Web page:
To support his claim, Murray gives two reasons. First, even though Newburyport was the inspiration for Innsmouth, it is clearly a separate location since Lovecraft himself placed the real-life Newburyport to the north of Innsmouth in "The Shadow Over Innsmouth". Based on his research, Murray thinks that Lovecraft actually based Innsmouth on Gloucester, Massachusetts, BEGINS.... In 1987, Will Murray took a field trip to Newburyport and Gloucester to research locales from Lovecraft's "The Shadow Over Innsmouth". In Newburyport there is a State Street (the street where the narrator of the story boards a bus to Innsmouth) and a State Street YMCA (where the protagonist roomed and where Lovecraft himself may have stayed during his visit to the town). When he visited Gloucester, Murray found a Gilman House — more formally, the Sargeant-Murray-Gilman-Hough House — a hotel in the story but in real life a Georgian-era mansion turned into a public museum. He also found other landmarks mentioned in the story, including streets named Adams Church, Babson, Main, and Fish, and a building adorned with large, white wooden pillars on its front and side — the Legion Memorial Building — that looks remarkably like the story's Masonic Lodge (the meeting place for the Esoteric Order of Dagon). The Legion Building, built in 184445, served as the Gloucester Town Hall until 1867 when it became the Forbes School. Saving it from demolition, the American Legion took over the building in 1919 and, a year later, added a columned portico to the Middle Street side to match the Washington Street frontage. It has never been a Masonic Lodge, however. (Murray, "I Found Innsmouth!", Crypt of Cthulhu #57.) which is located on Cape Ann on the coast. Secondly, Lovecraft is known to have come up with the name for his fictional Miskatonic River by combining Algonquin root words.<ref>Lovecraft, Selected Letters III, p. 432.</ref> Murray believes that Lovecraft used a similar method to come up with Manuxet. In Algonquin, man means "island" and uxet translates to "at the large part of the river"; thus, when combined Manuxet means "Island at the large part of the river". Murray contends that this meaning is well suited to Innsmouth's placement at the mouth of the Manuxet. And Cape Ann itself (the alleged site of Innsmouth) is connected to the mainland by only a thin strip of land and might be thought of as an island.<ref>Murray, "Roots of the Manuxet", Crypt of Cthulhu #75.</ref>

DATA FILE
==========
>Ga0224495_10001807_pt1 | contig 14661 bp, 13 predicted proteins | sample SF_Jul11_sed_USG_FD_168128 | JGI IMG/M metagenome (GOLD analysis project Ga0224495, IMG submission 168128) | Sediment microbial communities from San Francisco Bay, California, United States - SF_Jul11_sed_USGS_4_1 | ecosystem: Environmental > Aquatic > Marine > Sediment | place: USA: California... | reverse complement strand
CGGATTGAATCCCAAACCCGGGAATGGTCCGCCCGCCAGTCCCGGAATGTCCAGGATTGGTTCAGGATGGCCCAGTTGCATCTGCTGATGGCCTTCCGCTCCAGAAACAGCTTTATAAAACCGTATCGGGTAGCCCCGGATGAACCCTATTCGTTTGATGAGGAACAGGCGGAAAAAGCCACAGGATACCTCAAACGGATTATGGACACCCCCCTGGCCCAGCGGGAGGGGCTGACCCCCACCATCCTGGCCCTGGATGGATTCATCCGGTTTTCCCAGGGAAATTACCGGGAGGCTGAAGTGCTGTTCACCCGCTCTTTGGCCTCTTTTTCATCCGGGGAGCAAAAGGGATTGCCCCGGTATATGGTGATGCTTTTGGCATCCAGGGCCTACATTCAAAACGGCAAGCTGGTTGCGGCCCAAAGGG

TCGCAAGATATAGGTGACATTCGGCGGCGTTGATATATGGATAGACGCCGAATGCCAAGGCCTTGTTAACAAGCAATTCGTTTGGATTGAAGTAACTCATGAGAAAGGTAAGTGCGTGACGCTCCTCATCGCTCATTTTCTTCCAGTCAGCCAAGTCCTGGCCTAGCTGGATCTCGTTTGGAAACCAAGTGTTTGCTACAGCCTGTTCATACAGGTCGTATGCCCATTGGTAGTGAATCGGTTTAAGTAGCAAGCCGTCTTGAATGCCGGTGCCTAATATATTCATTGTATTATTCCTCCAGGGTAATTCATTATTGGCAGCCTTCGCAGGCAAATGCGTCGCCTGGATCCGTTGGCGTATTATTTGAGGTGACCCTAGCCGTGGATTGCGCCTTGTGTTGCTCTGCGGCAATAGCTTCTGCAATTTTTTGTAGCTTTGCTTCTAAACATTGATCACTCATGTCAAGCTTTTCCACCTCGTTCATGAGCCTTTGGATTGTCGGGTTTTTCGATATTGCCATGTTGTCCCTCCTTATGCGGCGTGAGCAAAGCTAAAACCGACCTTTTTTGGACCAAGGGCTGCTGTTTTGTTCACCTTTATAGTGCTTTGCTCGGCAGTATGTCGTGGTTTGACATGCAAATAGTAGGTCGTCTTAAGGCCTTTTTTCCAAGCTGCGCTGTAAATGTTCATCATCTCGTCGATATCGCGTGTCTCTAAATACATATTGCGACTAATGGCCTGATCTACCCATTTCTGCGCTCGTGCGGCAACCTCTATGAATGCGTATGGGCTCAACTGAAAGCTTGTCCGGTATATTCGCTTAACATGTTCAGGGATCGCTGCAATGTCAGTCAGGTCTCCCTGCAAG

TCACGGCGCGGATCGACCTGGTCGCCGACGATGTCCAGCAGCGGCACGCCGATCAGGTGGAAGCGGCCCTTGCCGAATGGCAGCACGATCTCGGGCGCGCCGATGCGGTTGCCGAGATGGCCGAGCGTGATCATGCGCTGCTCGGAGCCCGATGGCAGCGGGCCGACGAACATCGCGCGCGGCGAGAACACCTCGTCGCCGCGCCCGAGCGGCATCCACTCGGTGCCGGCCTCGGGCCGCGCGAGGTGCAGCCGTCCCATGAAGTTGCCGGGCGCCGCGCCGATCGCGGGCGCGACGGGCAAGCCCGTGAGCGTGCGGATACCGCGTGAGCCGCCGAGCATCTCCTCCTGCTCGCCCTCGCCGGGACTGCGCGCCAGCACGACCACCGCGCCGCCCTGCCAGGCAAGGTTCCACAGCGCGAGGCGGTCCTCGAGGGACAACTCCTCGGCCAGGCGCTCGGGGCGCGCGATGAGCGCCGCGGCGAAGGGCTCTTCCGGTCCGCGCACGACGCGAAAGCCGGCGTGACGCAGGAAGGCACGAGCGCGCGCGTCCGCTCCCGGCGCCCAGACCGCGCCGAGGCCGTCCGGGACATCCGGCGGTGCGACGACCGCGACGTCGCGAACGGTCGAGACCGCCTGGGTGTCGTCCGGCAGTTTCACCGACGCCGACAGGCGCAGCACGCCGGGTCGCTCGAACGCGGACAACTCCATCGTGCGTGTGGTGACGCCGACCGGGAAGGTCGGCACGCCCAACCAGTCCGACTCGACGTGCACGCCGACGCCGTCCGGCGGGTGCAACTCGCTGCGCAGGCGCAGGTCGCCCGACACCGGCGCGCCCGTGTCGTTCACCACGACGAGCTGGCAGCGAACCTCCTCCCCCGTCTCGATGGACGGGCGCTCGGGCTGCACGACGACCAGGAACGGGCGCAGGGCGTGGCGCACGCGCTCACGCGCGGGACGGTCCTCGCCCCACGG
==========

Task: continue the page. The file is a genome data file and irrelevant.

As stated earlier, the town was taken by the U.S. Treasury Department. During the assault, the Manuxet allowed the personnel to cross during February and take the town when it froze over.

See also



—"Innsmouth", pp. 149–50. Ibid.
  • Definitive version.


{{cite journal | last = | first = | year = | title = | url = | journal = | volume = | issue = | pages = }}

Robert M. Price (ed.), Mount Olive, NC: Cryptic Publications.

{{cite journal | last = | first = | year = | title = | url = | journal = | volume = | issue = | pages = }}

Robert M. Price (ed.), Upper Montclair, NJ: Cryptic Publications.



External links